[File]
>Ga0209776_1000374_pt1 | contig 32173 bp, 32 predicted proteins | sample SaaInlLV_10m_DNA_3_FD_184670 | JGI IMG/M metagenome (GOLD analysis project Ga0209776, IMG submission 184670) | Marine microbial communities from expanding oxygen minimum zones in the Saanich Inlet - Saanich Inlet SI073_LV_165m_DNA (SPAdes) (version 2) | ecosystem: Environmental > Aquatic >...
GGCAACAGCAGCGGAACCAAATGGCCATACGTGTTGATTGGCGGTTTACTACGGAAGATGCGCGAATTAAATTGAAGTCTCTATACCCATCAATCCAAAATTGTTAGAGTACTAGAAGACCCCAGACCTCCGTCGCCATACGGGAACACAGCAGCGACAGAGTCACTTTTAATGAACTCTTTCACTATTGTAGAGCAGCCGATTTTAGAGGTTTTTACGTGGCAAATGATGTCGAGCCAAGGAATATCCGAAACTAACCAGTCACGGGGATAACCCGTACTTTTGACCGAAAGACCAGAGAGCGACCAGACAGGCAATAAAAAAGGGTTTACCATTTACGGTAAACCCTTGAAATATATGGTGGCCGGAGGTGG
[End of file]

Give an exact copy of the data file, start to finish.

>Ga0209776_1000374_pt1 | contig 32173 bp, 32 predicted proteins | sample SaaInlLV_10m_DNA_3_FD_184670 | JGI IMG/M metagenome (GOLD analysis project Ga0209776, IMG submission 184670) | Marine microbial communities from expanding oxygen minimum zones in the Saanich Inlet - Saanich Inlet SI073_LV_165m_DNA (SPAdes) (version 2) | ecosystem: Environmental > Aquatic >...
GGCAACAGCAGCGGAACCAAATGGCCATACGTGTTGATTGGCGGTTTACTACGGAAGATGCGCGAATTAAATTGAAGTCTCTATACCCATCAATCCAAAATTGTTAGAGTACTAGAAGACCCCAGACCTCCGTCGCCATACGGGAACACAGCAGCGACAGAGTCACTTTTAATGAACTCTTTCACTATTGTAGAGCAGCCGATTTTAGAGGTTTTTACGTGGCAAATGATGTCGAGCCAAGGAATATCCGAAACTAACCAGTCACGGGGATAACCCGTACTTTTGACCGAAAGACCAGAGAGCGACCAGACAGGCAATAAAAAAGGGTTTACCATTTACGGTAAACCCTTGAAATATATGGTGGCCGGAGGTGG